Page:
What are Chisels Used For

FACTS CHECKED BY  NICOLE PAV 

Chisels are one of our oldest and most commonly used tools. But what is the chisel for? A variety of chisels can serve many different purposes.  

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In this article, we will answer the question of what chisels are used for and look at using them correctly. We will also explore the different chisels and a little about how to care for them.

What is a Chisel

Man Carving Wood By Hand

Man Carving Wood By Hand

A chisel is a metal hand tool with a sharp cutting edge on one end with a shaft extending from it. Depending on its intended purpose, The post may be made entirely of metal or partially of wood.

Many wood and metal chisels (etching chisels) fall into this category. Most often operated by striking them with a hammer or mallet, some people push the chisel into the surface. Pneumatic or mechanical hammers work on some industrial chisels.

Most chisels have edges cut at acute angles to promote the curling of chips. Beyond this, a chisel’s actual cutting edge may have different shapes. Corner chisels have an L-shaped cutting edge. Skew chisels have an advantage with an angeled cutting surface.

Common Types of Chisel 

Cold Chisel

Man Carving Granit With a Pneumatic Chisel

Types of Woodworking Chisels

Firmer Chisel

Firmer chisels are easily recognizable by their rectangular shape and beveled edges.

Bevel Edged Chisel

A subcategory of firmer chisel, beveled-edged chisels make precise squared-off cuts.

Mortise Chisel Thick

A thick mortise chisel comes in handiest when working more comprehensive wood sections.

Paring Chisel

A paring chisel is often a cabinet maker’s best friend, with a blade tapers towards the edge.

Skew Chisel

Skew chisels have a cutting edge skewed to one side rather than flat.

Dovetail Chisel

As the name implies, dovetail chisels are designed to cut dovetail joints

Butt Chisel

Used to make broad, deep cuts quickly.

Carving Chisels

Carving chisels come in a wide variety of edge designs.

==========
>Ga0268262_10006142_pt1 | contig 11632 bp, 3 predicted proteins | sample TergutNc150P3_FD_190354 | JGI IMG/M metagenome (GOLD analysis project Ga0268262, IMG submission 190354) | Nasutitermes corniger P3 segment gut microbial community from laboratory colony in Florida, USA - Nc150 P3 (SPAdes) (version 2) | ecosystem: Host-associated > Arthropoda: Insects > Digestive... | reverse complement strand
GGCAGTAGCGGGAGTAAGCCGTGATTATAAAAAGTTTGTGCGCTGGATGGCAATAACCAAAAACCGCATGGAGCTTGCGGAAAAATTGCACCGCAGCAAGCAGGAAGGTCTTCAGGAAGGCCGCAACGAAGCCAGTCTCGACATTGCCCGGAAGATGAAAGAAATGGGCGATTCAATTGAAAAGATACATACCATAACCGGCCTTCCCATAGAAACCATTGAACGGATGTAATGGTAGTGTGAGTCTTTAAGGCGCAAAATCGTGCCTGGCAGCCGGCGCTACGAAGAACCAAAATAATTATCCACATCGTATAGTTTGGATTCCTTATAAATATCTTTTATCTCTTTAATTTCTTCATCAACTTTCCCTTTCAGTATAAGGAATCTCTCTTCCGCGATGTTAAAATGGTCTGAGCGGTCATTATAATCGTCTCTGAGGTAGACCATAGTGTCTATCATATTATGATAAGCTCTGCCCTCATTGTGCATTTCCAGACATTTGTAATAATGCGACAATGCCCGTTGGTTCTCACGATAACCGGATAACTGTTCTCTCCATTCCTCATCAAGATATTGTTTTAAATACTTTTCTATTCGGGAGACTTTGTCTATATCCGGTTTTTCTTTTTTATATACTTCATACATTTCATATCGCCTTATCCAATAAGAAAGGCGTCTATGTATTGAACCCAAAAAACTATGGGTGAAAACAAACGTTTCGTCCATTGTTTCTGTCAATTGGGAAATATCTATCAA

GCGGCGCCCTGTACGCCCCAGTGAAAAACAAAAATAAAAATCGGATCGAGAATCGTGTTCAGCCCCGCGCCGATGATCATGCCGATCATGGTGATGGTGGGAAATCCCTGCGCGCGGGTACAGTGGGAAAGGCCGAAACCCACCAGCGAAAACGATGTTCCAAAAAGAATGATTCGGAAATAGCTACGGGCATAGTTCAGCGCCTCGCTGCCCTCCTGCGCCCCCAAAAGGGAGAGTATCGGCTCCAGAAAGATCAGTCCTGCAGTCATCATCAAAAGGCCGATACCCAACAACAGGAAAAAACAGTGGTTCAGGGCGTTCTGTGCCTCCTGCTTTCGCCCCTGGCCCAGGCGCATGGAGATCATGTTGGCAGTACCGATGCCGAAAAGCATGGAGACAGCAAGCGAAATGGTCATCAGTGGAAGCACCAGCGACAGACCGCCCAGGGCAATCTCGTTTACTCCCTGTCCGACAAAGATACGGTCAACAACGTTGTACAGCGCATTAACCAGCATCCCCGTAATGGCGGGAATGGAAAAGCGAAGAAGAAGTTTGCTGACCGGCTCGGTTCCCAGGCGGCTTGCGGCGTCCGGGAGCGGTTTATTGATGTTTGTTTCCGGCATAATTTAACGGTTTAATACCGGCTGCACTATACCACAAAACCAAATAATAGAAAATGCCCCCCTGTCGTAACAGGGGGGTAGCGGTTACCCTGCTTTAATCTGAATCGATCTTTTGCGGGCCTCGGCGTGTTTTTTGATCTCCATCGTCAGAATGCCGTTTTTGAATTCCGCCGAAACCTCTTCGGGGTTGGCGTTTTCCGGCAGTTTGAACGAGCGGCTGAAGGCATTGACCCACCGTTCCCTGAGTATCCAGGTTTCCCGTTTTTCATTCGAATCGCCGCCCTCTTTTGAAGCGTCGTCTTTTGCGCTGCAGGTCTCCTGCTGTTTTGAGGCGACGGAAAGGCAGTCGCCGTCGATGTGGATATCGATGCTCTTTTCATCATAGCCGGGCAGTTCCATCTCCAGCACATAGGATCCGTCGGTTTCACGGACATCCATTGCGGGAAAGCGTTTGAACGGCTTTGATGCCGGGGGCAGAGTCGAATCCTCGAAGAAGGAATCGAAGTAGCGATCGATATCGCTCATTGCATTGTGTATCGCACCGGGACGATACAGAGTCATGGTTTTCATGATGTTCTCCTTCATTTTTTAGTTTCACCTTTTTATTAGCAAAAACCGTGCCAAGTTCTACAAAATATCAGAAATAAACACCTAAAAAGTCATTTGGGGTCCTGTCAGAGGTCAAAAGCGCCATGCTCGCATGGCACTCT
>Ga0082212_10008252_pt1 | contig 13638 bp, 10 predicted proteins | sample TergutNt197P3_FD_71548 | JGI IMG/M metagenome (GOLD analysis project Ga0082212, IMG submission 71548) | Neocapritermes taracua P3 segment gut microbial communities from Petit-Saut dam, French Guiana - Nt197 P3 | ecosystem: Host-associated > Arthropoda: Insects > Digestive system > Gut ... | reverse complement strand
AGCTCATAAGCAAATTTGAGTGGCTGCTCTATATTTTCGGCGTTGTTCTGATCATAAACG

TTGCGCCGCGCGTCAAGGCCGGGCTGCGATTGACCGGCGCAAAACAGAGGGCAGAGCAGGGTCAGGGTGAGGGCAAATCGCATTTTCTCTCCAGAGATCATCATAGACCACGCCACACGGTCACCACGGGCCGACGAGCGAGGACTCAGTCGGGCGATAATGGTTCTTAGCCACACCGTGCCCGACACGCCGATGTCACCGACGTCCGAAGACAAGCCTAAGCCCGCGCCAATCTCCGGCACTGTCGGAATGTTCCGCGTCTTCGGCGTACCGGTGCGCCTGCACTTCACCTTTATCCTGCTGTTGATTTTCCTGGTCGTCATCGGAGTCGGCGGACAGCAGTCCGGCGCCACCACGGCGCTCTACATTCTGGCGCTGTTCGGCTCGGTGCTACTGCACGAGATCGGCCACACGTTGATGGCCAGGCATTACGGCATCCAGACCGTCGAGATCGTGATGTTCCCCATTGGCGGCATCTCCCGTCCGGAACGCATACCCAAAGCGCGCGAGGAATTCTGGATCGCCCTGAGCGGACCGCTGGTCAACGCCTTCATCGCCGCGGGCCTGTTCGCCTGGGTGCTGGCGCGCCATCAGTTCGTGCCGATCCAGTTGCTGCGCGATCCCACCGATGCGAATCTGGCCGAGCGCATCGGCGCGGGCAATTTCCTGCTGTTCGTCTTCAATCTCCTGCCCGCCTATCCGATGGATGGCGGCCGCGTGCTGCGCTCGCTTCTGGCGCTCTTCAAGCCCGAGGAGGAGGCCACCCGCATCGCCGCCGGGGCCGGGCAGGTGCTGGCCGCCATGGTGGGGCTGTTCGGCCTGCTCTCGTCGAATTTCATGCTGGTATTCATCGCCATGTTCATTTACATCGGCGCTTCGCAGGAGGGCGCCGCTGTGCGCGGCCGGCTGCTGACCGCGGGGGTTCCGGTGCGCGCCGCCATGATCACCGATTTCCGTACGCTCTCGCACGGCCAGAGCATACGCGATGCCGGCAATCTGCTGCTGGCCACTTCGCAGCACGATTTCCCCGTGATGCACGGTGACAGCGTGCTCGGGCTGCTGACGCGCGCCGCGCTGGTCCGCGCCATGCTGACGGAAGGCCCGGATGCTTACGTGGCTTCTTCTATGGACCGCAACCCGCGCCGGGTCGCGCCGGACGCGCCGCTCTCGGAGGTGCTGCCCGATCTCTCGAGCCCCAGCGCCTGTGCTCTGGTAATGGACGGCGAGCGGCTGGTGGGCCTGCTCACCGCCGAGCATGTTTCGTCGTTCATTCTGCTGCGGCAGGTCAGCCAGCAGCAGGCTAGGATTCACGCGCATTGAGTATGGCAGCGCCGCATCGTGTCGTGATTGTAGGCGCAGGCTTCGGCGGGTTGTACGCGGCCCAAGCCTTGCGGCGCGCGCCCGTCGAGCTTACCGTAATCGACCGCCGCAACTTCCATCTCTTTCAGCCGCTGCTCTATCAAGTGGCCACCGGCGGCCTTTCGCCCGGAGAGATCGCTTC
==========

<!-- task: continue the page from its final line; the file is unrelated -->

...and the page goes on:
Corner Chisel

A corner chisel that makes sharp 90-degree cuts with straight edges has an L-shaped cutting edge.

Flooring Chisel

A chisel with a wide blade; uses for removing flooring materials and decking.

Framing Chisel

A large wood chisel with a blade set at an angle to the handle uses to remove large amounts of wood.

Drawer Lock Chisel

A small L-shaped chisel; is usually used to cut precise slots for installing locks.

Types of Metalworking Chisel

Hot chisel

It uses to cut through metals preheated in a forge.

Cold Chisel

Used to cut non-preheated metals and stone.

Types of Stone Chisel

Cold Chisel

Cold Chisel

Large chisels, often with teeth, use with heavy hammers to create a piece of art.

Types of Masonry Chisels or Brick Chisels

Cold Masonry Chisels

Used to remove mortar between bricks and blocks and score bricks for cutting.

Rotary Percussion Chisels

Used to drill holes in concrete or bricks.

How to Use a Chisel

Any time you use any chisel, wear appropriate PPE, including gloves and safety glasses.

Technique 1: Mortise Cuts

  1. Choose your piece of wood.
  2. Mark the area you want to remove.
  3. Choose chisel sizes slightly smaller than the mortise sides you want to cut.
  4. Using an appropriate size chisel, define the edges of the area you will remove.
  5. Moving slightly (2-3 mm) from the edges, drive your chisel into the solid material with a sharp blow. Be sure the chisel flat is to the outside of the cut.
  6. Next, drive your chisel into the center of the mortise and lever out a piece of waste material.
  7.  Continue using steps five and six. Remove pieces of wood until the hole breaks through or mortise is the correct depth.  
  8. Remove small wood slices by moving to a more powerful tool that fits the mortise precisely. Special tools make more aggressive cuts. For best results, use hand pressure.
  9. Square up the edges of your mortise. You can use a regular straight-bladed gouge or a more modern chisel. Some gouges now have a chisel blade with a precise 90-degree angle.
  10. For a mortise and tenon joint, it is best to mark your wood using a mortise gauge for a precise fit. Also, work slowly and avoid using heavy blows.

Technique 2: Paring Cut

  1. Best performed with flat chisels; you perform paring cuts by holding the chisel blade flat against the wood’s outer surface.
  2. Gentle apply pressure and slide the chisel across the face of the material.
  3. As you encounter high spots, pivot the chisel blade to remove them.

The Technique 3: Chopping Cut

  1. Hold your chisel blade perpendicular to your materials to perform a chopping cut. Make sure the angle is facing the area you want to remove.
  2. Drive your blade edge down about a half inch using sharp blows. 
  3. Cut in from the side and lever out the waste wood.

Technique 4: Chop and Pare

  1. Make a saw cut on each side of the area you want to remove.
  2. Starting at on end of the groove, chisel out 1/4 to 1/2 inch sections. Be careful not to go too deep.
  3. Use paring cuts to smooth the dado.

Technique 5: Scraping

  1. Hold your chisel at a 90-degree angle to your material. 
  2. Using gentle pressure, drag the edge along the surface.

Conclusion:

Chisels are specialized tools that can perform a wide range of functions. From sculpting to metal work, they can be an invaluable part of any craftsmen’s tool kit. Contact us for more information on what chisels are used for and many other cutting tools.

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